Cheers,
dsc.

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mhoy (original poster)
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#136: Post by mhoy (original poster) »

dsc: Thanks, I enjoyed writing about my progress and the feedback really helped. In particular, I'm really glad I put in a new safety overpressure valve and the missing over temperature switch. You can be sure I'll be feeding my Elektra soft water as I don't want to take it down to nuts and bolts again. :wink:

When your T1 arrives, start a thread and I'll be sitting back enjoying reading on your progress. There is something satisfying about seeing a machine brought back to life being used by someone who really enjoys it. I've a couple of hundred more pictures of various parts of the machine in various stages of disassembly that I used as reference while putting it back together. I've archived them, so I could reference them when needed. Yours is likely in much better shape than mine, so you may be able to do a simpler descale.

If you didn't get a manual, send email to Elektra in Italy via their website, they may send you one.

Mark

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shadowfax
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#137: Post by shadowfax »

Mark, seems like you need to post this archive to flickr! ;)
Nicholas Lundgaard

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mhoy (original poster)
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#138: Post by mhoy (original poster) »

If I was to move the side U shaped panel back by 1/4" and make a new ledge for it to catch on that was 1.5 " lower than it was currently and drill 4 holes on the side I could lower the top by 1.5". If I then put shorted legs on it I could fit it on my current kitchen counter.... then I could sell my Anita and get to using my newly restored beauty. I figure I need from 1/2" to 1" to fit the drainage pipe and water intake under the system. I was thinking of placing the machine next to my fridge and sending the plumbing off the side to behind the fridge where I could install a hidden soft water intake and a waste water return.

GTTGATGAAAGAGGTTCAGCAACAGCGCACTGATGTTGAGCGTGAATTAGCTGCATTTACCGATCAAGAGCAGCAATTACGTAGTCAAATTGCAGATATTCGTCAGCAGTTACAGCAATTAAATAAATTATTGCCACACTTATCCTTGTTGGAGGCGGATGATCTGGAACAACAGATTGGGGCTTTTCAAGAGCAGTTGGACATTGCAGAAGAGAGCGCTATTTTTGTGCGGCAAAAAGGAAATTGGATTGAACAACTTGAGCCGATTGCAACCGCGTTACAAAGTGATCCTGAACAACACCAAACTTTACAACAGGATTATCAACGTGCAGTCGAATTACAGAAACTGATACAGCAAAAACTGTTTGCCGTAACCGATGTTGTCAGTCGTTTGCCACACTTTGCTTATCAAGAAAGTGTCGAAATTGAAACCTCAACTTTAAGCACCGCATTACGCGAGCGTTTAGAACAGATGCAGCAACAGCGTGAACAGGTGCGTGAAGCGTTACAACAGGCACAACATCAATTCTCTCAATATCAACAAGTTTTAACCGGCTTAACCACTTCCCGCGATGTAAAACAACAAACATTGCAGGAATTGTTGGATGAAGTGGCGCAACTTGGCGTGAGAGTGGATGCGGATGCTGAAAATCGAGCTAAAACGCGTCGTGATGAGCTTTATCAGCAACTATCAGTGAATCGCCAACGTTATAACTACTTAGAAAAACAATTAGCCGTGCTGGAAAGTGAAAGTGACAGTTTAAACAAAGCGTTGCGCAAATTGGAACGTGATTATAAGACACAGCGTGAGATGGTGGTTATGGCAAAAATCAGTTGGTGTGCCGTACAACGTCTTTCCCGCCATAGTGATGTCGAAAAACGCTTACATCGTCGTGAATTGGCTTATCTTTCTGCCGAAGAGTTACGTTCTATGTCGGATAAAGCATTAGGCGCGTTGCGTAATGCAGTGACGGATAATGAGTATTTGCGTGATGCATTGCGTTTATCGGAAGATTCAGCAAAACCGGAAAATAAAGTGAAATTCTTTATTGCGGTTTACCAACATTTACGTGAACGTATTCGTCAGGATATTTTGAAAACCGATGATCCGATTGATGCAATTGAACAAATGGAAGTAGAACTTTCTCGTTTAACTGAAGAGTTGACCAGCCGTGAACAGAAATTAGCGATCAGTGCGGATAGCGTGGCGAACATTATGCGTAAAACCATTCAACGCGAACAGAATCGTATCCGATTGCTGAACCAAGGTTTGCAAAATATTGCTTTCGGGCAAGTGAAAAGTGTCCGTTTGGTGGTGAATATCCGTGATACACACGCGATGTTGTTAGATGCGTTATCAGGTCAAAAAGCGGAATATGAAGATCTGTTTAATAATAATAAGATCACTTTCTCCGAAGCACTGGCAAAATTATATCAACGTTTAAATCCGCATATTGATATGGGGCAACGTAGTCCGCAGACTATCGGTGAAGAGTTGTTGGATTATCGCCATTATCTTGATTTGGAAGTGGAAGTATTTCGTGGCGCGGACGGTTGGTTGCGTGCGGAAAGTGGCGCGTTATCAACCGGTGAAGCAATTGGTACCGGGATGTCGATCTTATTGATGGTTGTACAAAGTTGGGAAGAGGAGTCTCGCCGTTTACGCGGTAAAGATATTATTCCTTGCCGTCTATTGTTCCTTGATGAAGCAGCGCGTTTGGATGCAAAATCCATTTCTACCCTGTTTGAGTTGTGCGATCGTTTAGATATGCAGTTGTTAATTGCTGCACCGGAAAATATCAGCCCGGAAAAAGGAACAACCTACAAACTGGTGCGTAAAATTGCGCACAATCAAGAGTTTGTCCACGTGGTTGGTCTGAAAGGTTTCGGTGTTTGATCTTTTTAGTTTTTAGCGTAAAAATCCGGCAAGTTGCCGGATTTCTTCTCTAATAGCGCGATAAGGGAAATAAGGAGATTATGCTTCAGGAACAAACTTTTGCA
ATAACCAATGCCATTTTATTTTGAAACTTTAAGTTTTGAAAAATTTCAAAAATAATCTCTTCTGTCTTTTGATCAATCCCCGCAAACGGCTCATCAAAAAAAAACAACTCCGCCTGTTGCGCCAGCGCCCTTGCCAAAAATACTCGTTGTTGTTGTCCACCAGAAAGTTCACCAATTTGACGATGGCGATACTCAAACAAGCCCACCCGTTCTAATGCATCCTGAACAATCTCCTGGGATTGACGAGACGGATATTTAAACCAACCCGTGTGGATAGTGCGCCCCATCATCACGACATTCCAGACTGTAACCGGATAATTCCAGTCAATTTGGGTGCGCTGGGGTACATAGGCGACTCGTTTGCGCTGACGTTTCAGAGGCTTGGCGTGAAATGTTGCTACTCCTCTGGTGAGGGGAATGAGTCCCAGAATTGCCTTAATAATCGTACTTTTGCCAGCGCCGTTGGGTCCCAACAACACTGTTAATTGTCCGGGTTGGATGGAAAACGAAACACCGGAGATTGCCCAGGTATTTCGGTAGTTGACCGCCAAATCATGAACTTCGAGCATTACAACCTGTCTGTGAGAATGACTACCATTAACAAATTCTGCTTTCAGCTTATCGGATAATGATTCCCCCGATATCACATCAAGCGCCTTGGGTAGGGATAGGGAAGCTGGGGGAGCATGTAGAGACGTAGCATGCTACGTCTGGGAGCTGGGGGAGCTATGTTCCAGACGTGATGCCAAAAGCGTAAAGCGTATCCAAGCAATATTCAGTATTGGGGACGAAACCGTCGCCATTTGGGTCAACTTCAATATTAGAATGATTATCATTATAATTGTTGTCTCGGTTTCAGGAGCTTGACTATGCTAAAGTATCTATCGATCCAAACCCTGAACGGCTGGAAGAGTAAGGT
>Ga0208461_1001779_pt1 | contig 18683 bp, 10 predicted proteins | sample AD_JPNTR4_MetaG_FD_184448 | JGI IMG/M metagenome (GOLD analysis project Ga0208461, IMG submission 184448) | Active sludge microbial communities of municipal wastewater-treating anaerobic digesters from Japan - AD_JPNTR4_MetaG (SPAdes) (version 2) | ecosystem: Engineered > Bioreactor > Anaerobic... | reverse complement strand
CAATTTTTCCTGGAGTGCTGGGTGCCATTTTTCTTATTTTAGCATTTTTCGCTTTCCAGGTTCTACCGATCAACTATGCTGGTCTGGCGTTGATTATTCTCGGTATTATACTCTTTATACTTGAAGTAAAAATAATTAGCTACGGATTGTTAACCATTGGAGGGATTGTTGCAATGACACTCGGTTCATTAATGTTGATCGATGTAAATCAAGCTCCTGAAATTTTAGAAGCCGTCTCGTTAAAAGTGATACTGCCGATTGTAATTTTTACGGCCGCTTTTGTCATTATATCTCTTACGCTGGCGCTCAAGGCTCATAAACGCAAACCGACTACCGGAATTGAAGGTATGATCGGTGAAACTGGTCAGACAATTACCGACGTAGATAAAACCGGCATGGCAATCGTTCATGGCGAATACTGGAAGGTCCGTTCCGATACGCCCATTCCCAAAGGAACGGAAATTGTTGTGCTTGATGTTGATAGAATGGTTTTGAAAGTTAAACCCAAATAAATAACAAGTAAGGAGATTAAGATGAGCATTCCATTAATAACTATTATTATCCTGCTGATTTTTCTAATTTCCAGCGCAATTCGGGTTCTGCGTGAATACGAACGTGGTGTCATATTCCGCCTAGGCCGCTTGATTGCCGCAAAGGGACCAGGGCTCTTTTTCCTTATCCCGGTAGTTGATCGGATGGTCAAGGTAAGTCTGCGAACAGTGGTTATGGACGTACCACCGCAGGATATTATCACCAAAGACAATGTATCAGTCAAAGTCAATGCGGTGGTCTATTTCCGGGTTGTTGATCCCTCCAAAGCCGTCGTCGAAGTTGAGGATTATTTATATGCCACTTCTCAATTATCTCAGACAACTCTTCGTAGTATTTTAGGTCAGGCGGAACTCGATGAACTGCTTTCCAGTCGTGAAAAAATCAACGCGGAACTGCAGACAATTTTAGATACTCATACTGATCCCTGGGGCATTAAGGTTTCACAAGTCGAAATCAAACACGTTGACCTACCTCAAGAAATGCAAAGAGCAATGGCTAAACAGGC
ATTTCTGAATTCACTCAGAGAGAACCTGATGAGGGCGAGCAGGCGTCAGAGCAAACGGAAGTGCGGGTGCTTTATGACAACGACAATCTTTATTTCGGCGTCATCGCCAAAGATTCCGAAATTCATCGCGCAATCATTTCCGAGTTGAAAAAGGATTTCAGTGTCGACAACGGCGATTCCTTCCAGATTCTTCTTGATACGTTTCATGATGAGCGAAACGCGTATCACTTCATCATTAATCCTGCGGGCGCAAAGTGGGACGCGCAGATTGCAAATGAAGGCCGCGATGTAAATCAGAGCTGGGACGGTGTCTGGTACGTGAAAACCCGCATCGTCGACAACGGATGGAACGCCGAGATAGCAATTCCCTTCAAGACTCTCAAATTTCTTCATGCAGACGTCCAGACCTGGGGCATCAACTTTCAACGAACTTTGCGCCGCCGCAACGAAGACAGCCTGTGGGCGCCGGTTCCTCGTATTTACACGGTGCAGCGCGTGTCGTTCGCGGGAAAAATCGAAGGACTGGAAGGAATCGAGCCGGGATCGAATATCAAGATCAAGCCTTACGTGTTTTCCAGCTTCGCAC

What size lines are you guys using to/from your Elektras?

This is a modification that is totally reversible and should cause no damage to anything (other than a couple of extra holes in the iron frame.

Your thoughts?

Mark

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shadowfax
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#139: Post by shadowfax »

mark, how much clearance under the cabinets would you end up with? If it's barely fitting, it's worth noting that there will be a lot of heat put out by the machine. I doubt that it would damage re cabinets unless they are low quality, but they might really heat up whatever is in the cabinets more than you might like...
Nicholas Lundgaard

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mhoy (original poster)
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#140: Post by mhoy (original poster) »

Good point.

If I insulate the boiler, at the 2/3 setting it's really similar to what my Anita is doing to the cabinets..... I could activate a small QUIET fan to help dissipate the heat.

Mark